After a rocky first month in office, President Donald Trump will be giving a quasi-State of the Union address Tuesday night to members of Congress. The address, though not officially pegged as a State of the Union speech, will likely look like one in regards to the topics Trump has chosen to discuss. While Trump will be representing the Republican party, the Democrats in Congress will also have a chance to respond to Trump’s speech. And with controversial and divisive topics such as health care and immigration on the table, the question of just who is giving the Democratic response to Trump’s State of the Union-style speech a totally valid one.
Former Kentucky Gov. Steve Beshear will be delivering the party’s response to Trump’s remarks Tuesday night. Beshear, who served as governor from 2007 to 2015, is a longtime Democrat, with mostly liberal tendencies, from a deep red state. President Barack Obama even previously referred to him as “a man possessed when it comes to covering his commonwealth’s families,” according to The New York Times. And since so much of the results of the 2016 election were preceived to be due to the large divide between so-called “coastal, liberal elites” and the “conservative heartland,” this choice was a smart one: While the “heartland” won, and the dissonance between the two seeming sides has caused a lot of tension since, Beshear has emerged as the exception to the rule.
The Democratic party has borne much of the public’s criticism since email leaks out of the Democratic National Committee last year showed staffers appearing to favor certain presidential primary candidates over others. But with Trump’s election, the accepted rallying cry from Democrats and liberals across the nation to come together as one have largely been successful. Choosing a Democrat from a widely-Conservative, southern state, seems to be yet another wise strategic move from Democrats to portray a sense of unification among the party and prove conservative rivals wrong. And, based on his past remarks and political actions, it seems that Beshear will deliver.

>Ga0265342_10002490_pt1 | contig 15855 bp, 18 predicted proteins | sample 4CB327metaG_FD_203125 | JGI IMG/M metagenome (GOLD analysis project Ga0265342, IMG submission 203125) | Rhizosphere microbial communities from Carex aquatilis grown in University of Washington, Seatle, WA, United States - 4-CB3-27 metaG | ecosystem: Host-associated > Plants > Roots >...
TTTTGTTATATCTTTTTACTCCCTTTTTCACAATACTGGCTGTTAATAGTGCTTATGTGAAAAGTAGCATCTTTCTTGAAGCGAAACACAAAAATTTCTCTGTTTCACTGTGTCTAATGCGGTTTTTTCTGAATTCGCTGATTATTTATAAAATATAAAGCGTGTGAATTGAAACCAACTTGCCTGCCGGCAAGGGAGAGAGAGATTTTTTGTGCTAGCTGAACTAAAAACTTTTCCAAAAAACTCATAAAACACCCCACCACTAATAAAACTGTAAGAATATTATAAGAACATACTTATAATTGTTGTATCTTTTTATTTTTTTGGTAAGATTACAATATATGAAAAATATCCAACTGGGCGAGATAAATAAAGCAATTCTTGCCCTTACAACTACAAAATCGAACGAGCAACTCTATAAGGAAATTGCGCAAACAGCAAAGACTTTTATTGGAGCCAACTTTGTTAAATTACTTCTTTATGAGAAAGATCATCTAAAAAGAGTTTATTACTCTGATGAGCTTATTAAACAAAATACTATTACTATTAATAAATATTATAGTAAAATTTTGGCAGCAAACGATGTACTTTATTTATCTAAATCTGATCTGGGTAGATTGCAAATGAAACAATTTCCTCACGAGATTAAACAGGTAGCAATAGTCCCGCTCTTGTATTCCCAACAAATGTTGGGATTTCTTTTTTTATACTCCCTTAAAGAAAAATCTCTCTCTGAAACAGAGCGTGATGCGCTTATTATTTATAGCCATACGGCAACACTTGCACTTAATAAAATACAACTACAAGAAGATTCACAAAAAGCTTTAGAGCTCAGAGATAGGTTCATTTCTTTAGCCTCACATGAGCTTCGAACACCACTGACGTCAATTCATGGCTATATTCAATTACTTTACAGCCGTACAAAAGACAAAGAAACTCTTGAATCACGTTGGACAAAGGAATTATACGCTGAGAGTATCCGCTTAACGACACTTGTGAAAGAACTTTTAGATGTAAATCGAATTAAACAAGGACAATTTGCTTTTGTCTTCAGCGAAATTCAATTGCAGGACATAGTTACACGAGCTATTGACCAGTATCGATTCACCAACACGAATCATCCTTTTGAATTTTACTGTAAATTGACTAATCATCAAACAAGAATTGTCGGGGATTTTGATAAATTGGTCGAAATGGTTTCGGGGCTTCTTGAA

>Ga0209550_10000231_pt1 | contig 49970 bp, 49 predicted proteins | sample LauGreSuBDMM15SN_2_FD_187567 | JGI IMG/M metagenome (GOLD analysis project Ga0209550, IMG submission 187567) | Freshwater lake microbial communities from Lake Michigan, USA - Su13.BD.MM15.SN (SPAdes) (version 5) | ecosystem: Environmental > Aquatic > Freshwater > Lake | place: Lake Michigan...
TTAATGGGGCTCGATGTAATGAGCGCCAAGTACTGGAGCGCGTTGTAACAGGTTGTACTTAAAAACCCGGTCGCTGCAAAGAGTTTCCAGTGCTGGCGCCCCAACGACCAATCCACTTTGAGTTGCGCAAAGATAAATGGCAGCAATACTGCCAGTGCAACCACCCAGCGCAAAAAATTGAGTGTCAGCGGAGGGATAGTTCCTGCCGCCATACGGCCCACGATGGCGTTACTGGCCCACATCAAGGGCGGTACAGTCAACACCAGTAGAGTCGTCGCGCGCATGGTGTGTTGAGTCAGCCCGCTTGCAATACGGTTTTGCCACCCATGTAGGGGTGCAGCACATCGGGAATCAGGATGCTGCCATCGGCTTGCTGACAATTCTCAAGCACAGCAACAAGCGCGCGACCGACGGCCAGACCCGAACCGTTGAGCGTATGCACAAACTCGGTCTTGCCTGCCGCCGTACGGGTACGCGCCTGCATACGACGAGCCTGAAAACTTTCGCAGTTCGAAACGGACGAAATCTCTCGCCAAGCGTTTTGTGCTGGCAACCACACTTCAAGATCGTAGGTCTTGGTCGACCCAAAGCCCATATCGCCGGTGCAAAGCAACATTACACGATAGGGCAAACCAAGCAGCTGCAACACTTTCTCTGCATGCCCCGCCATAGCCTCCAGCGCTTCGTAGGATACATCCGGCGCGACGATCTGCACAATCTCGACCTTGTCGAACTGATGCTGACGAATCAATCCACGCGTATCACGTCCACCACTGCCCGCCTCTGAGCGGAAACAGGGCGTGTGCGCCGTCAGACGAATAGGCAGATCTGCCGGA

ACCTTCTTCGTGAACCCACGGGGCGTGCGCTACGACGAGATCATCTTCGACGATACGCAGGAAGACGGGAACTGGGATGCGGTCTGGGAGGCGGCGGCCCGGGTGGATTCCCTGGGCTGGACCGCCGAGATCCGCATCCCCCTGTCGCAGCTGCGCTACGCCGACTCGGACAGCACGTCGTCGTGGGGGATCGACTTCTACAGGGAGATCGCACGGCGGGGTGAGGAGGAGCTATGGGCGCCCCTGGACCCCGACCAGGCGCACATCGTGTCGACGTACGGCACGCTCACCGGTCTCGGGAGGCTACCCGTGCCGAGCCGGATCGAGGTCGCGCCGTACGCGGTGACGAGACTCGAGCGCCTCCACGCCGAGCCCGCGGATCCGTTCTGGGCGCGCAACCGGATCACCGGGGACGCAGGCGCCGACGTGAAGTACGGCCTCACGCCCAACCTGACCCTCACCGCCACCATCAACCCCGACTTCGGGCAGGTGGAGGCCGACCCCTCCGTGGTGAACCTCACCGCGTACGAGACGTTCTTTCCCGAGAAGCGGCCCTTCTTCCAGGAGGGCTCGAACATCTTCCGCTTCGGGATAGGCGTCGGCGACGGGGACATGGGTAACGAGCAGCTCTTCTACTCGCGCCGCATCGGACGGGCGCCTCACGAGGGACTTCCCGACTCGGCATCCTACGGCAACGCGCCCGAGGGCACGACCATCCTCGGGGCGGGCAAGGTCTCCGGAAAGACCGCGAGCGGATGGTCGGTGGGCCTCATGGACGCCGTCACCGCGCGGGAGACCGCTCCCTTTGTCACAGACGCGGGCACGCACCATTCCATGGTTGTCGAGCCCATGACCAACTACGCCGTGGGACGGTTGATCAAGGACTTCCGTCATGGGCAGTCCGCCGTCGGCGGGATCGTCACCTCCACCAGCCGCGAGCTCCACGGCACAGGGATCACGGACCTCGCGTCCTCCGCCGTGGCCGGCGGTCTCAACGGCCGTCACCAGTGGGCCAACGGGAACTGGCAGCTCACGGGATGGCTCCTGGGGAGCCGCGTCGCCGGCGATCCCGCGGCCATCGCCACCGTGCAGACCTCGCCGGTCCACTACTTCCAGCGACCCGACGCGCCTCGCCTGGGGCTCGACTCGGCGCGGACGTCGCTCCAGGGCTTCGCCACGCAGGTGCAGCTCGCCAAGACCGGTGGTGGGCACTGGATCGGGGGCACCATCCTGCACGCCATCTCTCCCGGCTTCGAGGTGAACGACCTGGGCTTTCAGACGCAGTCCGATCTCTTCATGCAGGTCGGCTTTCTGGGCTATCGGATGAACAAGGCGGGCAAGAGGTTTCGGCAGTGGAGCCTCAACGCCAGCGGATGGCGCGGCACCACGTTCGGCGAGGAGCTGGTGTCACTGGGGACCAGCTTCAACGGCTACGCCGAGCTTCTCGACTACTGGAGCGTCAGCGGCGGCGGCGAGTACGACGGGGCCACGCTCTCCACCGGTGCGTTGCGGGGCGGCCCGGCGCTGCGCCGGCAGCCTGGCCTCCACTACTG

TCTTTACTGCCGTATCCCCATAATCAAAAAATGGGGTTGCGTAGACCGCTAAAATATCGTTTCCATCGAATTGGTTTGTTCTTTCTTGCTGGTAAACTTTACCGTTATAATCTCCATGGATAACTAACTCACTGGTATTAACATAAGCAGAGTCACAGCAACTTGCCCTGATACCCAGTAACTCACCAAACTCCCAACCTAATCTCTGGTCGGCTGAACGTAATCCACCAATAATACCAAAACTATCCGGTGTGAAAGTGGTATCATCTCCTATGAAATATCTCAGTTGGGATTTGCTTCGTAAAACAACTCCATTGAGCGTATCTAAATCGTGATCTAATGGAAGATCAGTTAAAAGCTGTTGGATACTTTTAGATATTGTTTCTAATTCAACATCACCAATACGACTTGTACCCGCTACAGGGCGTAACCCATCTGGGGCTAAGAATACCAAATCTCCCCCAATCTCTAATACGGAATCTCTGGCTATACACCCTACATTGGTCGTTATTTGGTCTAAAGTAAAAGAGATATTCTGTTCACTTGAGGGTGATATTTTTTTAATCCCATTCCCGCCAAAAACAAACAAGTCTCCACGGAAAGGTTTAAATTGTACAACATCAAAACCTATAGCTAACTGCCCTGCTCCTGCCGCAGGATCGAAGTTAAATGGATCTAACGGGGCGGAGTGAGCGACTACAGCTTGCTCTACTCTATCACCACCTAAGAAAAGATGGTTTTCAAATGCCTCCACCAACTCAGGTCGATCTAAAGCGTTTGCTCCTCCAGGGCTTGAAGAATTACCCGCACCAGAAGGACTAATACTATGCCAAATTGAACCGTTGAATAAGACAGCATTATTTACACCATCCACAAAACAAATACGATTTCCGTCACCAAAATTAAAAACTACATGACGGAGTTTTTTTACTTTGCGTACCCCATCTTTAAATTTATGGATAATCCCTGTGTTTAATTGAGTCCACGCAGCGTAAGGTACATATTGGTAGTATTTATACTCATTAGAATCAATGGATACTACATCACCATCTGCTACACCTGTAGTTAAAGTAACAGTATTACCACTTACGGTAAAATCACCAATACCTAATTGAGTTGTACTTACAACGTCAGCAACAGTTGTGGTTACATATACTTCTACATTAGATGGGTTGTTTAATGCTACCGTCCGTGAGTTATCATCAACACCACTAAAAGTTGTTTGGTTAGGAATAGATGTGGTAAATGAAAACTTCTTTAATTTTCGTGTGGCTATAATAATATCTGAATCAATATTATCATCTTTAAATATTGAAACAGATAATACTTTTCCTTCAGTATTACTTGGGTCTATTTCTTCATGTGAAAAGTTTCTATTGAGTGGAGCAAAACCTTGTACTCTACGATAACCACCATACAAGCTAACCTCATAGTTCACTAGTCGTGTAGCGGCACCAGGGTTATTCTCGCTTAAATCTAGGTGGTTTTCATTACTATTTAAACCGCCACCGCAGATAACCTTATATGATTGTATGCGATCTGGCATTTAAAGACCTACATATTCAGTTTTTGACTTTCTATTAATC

Obama’s claim that Beshear is a “man possessed” points to his astounding work with the Affordable Care Act, specifically in getting the citizens of Kentucky insured. According to CNN, Beshear “expanded Medicaid, accepting federal money to provide health care for those on the lower end of the income spectrum, and presided over the implementation of Kynect, the state exchange.” Notably, he lowered the uninsured rate in Kentucky from 20.4 percent in 2013 to 7.8 percent in 2016.
Calls to feature younger movers and shakers among the Democratic party, in an attempt to rally millennials and other generations, seems to have been largely ignored. However, the strategic move to instead shine a spotlight on a man who hails from a coal-mining, Trump-supporting red state speaks to the fact that Democrats are looking to the future anyway, and aiming to capture the attention of those already disenchanted by Trump and his Cabinet.
The Democratic party is still working to come together in the wake of a Trump presidency and a Republican-controlled Congress, and Beshear’s retort to Trump’s speech with hopefully conceptualize the sentiments from this statement that he posted on his Facebook on Feb. 24, after being invited to be the party’s rebuttal speaker: “Real leaders don’t spread derision and division -- they build partnerships and offer solutions instead of ideology and blame.”